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Geometry proof problem: congruent segments

Sal proves that two pairs of segments are congruent using the ASA and AAS congruence criteria. Created by Sal Khan.

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Video transcript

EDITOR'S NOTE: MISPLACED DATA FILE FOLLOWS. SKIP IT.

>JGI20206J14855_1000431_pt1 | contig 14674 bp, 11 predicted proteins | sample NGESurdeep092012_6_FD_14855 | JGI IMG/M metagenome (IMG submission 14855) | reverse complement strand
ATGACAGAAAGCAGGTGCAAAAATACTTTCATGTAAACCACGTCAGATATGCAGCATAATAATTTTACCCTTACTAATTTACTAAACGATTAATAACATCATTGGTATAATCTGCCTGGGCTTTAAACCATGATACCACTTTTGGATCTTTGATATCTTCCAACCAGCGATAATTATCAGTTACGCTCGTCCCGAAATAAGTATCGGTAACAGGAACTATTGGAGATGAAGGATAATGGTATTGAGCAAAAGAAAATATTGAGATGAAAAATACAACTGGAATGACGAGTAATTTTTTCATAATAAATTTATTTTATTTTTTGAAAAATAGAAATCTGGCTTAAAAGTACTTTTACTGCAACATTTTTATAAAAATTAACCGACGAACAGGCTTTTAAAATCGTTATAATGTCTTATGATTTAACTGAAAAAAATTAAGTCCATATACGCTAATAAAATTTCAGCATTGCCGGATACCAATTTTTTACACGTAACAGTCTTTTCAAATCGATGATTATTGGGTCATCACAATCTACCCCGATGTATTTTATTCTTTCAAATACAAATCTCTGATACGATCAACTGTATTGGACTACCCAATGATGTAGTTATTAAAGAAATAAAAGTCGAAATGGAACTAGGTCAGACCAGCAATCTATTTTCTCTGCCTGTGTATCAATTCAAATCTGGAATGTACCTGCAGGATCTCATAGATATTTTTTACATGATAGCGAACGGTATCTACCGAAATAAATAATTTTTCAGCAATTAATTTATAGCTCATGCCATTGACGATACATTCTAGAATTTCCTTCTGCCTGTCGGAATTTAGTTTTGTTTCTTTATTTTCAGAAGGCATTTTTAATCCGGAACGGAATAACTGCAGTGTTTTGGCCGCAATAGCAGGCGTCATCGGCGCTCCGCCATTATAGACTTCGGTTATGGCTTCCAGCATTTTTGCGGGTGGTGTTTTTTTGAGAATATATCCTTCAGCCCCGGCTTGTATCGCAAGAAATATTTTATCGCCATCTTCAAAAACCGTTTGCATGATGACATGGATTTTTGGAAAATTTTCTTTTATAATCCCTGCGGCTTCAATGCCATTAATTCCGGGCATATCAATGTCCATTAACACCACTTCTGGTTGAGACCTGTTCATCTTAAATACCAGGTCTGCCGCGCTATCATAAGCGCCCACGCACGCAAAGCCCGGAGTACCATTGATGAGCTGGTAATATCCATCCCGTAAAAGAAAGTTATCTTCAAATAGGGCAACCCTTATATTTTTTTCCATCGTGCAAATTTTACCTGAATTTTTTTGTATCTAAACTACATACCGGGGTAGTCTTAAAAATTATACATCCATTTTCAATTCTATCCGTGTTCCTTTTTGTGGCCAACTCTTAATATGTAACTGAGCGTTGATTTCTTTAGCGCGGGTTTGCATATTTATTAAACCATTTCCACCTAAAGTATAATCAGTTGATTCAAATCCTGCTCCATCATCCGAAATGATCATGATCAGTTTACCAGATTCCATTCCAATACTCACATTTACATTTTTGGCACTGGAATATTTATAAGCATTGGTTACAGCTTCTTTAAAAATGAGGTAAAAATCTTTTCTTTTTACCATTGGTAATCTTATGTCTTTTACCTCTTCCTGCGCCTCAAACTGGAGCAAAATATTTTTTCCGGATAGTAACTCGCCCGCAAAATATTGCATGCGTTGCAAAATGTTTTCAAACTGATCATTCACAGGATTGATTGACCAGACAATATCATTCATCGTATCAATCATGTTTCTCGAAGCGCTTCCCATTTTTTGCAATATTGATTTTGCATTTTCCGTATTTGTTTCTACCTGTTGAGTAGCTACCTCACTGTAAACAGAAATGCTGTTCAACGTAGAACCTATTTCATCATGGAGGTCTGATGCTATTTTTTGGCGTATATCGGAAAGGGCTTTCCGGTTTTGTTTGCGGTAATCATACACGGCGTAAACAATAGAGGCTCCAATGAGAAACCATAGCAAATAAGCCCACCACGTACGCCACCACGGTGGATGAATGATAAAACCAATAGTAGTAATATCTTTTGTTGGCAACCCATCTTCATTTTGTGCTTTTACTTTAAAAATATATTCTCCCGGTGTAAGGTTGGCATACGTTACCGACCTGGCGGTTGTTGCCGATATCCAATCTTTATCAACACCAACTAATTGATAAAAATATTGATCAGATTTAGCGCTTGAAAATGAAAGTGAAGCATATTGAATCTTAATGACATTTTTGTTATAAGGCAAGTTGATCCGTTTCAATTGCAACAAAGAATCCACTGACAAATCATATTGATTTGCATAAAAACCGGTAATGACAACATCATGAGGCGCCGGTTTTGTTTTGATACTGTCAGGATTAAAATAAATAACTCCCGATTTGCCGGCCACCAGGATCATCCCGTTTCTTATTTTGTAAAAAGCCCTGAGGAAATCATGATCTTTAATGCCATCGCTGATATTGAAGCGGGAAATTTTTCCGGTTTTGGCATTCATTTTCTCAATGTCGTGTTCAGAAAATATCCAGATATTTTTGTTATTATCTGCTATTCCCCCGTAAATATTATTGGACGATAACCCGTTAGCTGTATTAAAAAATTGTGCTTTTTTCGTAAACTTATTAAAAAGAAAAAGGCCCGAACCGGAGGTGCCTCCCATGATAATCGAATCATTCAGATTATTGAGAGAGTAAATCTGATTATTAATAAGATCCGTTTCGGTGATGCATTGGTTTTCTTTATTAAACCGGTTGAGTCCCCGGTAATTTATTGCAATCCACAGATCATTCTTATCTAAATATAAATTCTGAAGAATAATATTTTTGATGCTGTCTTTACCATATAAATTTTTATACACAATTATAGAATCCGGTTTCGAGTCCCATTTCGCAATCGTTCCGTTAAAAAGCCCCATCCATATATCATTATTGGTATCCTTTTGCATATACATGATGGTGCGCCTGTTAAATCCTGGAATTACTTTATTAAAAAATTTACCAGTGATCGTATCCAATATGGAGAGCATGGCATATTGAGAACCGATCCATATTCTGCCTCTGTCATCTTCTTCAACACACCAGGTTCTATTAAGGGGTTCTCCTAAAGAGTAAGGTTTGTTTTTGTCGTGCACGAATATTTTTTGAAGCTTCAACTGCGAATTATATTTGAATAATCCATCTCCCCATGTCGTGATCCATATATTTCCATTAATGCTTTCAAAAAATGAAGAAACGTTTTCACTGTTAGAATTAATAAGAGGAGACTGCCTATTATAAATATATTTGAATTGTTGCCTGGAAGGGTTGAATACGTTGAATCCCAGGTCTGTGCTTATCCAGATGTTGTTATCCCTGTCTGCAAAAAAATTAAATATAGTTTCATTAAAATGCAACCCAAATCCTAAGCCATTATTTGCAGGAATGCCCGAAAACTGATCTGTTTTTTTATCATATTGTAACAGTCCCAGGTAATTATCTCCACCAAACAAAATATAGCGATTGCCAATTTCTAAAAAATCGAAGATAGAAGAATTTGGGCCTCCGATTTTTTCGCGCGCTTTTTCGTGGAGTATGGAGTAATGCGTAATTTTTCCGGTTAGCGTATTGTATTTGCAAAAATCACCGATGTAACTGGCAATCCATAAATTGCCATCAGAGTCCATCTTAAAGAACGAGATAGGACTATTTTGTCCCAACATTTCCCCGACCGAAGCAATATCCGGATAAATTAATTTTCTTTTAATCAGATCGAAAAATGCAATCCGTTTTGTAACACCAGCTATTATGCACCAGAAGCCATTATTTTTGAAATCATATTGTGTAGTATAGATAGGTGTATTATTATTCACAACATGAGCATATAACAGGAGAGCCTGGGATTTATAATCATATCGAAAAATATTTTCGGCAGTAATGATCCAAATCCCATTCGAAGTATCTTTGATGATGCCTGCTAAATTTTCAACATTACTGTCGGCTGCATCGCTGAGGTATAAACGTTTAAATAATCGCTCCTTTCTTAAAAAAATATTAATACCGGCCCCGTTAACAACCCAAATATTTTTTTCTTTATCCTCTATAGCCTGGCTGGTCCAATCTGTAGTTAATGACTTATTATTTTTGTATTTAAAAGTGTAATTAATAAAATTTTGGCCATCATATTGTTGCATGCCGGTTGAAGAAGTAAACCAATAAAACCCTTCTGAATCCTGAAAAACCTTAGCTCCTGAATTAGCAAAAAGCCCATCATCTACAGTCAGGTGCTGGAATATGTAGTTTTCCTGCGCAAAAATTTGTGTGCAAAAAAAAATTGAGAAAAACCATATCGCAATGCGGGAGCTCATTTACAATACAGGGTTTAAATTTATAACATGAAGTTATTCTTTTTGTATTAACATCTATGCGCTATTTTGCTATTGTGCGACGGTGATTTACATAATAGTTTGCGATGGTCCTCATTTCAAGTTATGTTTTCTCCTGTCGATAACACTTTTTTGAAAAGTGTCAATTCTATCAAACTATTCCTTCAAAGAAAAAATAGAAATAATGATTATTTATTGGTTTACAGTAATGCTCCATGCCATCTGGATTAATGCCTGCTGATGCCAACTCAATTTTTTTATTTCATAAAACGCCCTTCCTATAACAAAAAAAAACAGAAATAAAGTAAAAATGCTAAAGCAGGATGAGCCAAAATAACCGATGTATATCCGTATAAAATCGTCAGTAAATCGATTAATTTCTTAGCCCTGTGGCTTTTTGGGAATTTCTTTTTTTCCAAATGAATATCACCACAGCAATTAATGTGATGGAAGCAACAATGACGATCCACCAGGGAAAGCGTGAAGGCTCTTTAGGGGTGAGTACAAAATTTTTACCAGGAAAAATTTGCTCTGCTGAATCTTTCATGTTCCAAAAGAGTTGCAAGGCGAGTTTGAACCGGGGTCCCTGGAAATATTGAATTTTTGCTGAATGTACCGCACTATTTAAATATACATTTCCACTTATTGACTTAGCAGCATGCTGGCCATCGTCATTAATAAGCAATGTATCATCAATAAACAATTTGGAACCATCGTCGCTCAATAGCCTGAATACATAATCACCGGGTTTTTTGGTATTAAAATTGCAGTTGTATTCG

Let's say given this diagram right over here We know that the length of segment AB is equal to the length of AC so AB which is this whole side right over here The length of this entire side as a given is equal to the length of this entire side right over here So that's the entire side right over there And then we also know the angle ABF, ABF is equal to angle ACE or you could see their measures are equal or this just implies that they are congruent so they have the same measures It's equal to angle ACE so this angle right over here is congruent to that angle right over there Or you could say that they have the same measure Now the first thing that I want to attempt to prove in this video is whether BF, is whether BF has the same length as CE Does BF have the same length as CE So let's try to do that So we already know a few things I could do it two column professionally let me just do it just so that in case you have to do two column proofs in your class you can see how to do it more formally So let's try out our statements Over here I'm going to write I'm going to write my reason for the statement So let me just rewrite this kind of formal two column proof so we know AB is equal to AC so this is statement 1 and this is given We know statement 2 that angle ABF is equal to angle ACE Once again that was given Now the other interesting thing on each of these ,we have an angle and we have a side, each of these triangles And then what you can see is both of the triangles and when I say both of the triangles I'm talking about triangle ABF and triangle ACE and they both share this vertex at A and point A is a vertex for both of these So, we could say angle A we say BA, let's call it BAF, angle BAF We could say is equal to angle BAF or we could say is equal to angle CAE That makes it little bit clear that we're dealing with two different triangles right here But it really is the exact same angle It's equal to itself right there that's our third statement and we could say that it's obvious Some people would call this the reflexive property It's obvious that an angle is equal to itself And so we could say it's obvious or we could call it maybe the reflexive property that an angle is clearly reflexive obviously equal to itself even if we labeled it different way this angle is going to be the same measure And now we have something interesting going on, we have an angle, a side, and an angle So, we end up having is that triangle so by angle-side-angle we have the triangle BAF so our statement number 4 I'm running out of space right here I'll go down right here Statement right here is triangle BAF triangle BAF Let me kind of highlight it a little more blue right here BAF so that's this entire triangle right over here And half of the trick of some of this problems is seeing the right triangle So we started with this white angle we went through the side that we knew then we went to this orange angle right over here BBA I'm sorry we started at this angle then we work to this orange angle across the side E that we know is congruent to that side over there And then we went to the side the aim of the vertex is not labeled So at triangle BAF we now know is going to be congruent Congruent to triangle we start at the white angle go to the orange angle then go to the unlabeled angle It's going be congruent to angle to triangle CAF So, this is kind of a messily drawn version but you can get the idea These two triangles are going to be congruent C A sorry CAE I should say is congruent to triangle CAE White angle, orange angle, and then the unlabeled angle on that triangle right over there And this comes straight out of angle-side-angle This comes straight out of ASA and these are the two angles and so this is the side in between so it comes out of the statements 1, 2, and 3 And so they're congruent, we know that corresponding sides are going to be congruent so we know our statement 5 We should do this a little bit neater Our statement 5, we now know that BF is equal to CE BF is equal to CE And this comes straight out of statement 4, or we could say, corresponding sides, sides congruent, corresponding sides are congruent Now let's take it up another notch Let's see if we can prove whether ED is equal to EF So let's just keep going down this and see if we can prove whether ED is equal to EF I put a question mark there 'cause we haven't necessarily proven it yet So I'm gonna prove that this little short line segment EF is equal to DF Sorry not EF is equal to DF, ED is equal to DF So let's see if we can prove this right over here So the interesting thing that we might at first it might not be so obvious You know, how do we figure out some type of congruency over that but we do already have some information here We know that BAF is congruent to CAE So we also know that this side right over here Let me do it with the color I haven't used yet Let me see I have been using a lot of the colors in my pallet so it's getting a little too So we know from these two congruent triangles that side AE Side AE which is part of CAE We know that AE is going to be equal to AF That these two sides are congruent and the reason why is 'cause they're corresponding sides of congruent triangles AF is the side opposite the white angle on BAF triangle BAF And AE is the side opposite the white angle on triangle CAE which we know are congruent So we know that AE is equal to AF And once again this comes from statement 4 and we could even say corresponding sides congruent Same reason as we gave right up here Now, what's interesting here is you know this isn't even a triangle that we're seeing up here but this information that these two characters are congruent help us with this part over here Because we know that BA or as to say we know that AB is equal to AC that was given and so we know that EB Let me write it over here and make it a little bit messy right over here Statement 7 will give us will give us some space we know that BE is going to be equal to CF Let me write that down, we know that BE is equal to CF And why do we know that let me put the reason right over here Let me try to clean up my work a little bit This column has been slowly drifting to the left But how do we know that BE is equal to CF? Well we know that the length of BE is equal to the length of BA minus AE or I could just say AB I could that's how I call it up here so it's equal to AB minus AE is the same thing based on these last few things that we saw As saying AC minus AF cause AB is equal to AC so that's equal to AC and AE we already showed as the same thing as AF AC minus AF and AC minus AF is the same thing as CF right over here is equal to CF right over there And we know that because and we know this from statement 1, we know it from statement 5 and we know it from statement 6 Actually we didn't need we didn't need statement 5 there Let me see we just need 1 and 6 So, let's say we need this is from 1 and 6 is what we had to do there So, we just know that look this side is equal to that side This little part is equal to that part So if you subtract the big part minus the little part This right over here is going to be equal to this right over here So, that's all we're showing So, this yellow side is equal to this yellow side right over here Now the other thing that we know And this is straight out of vertical angles is that this angle EDB is going to be congruent to angle FDC So let me write that down again So 8, we know that angle EDB is going to be equal to angle FDC That comes straight out of vertical angles are congruent or their measures are equal And now all of a sudden we have something interesting again We have the Orange angle-white angle-side So we know that these two smaller triangles are congruent So, now we know I don't want to lose my diagram We know that triangle BED, we know so statement number 9 we know that triangle BED is congruent So, BED is this one we know that BED is congruent to triangle Now we want to use the same sides white angle yellow side then orange angle White angle white angle let me be careful here, white angle So B is white angle, E is the unlabeled angle, and then D is the labeled angle the orange labeled angle So, you want to start C unlabeled angle orange angle so triangle CFD And this comes straight from once again, orange angle white angle side So angle-angle-side orange sorry, orange angle white angle side So this come straight angle-angle-side congruency And since we've now shown that this triangle is equal to that triangle we know that their corresponding sides are equal And then this is our homestretch We now know since these two triangles are congruent We now know that ED is equal to DF because they're corresponding sides And I could write that right over here ED is equal to DF And once again the reason here is the same thing up here corresponding so we know our statement 9 which means they're congruent And corresponding sides congruent and we are done So that was a pretty involved problem But you see once again you go step by step just try to figure out each triangle and you eventually get it But really the hard part isn't so much the realizing which postulate to use or how to apply them necessarily But seeing the triangle seeing that there's some information there Seeing that you could figure out BE by subtracting it from AE minus BE Seeing that there are two triangles kind of overlapping in the star or arms or whatever you might want to call it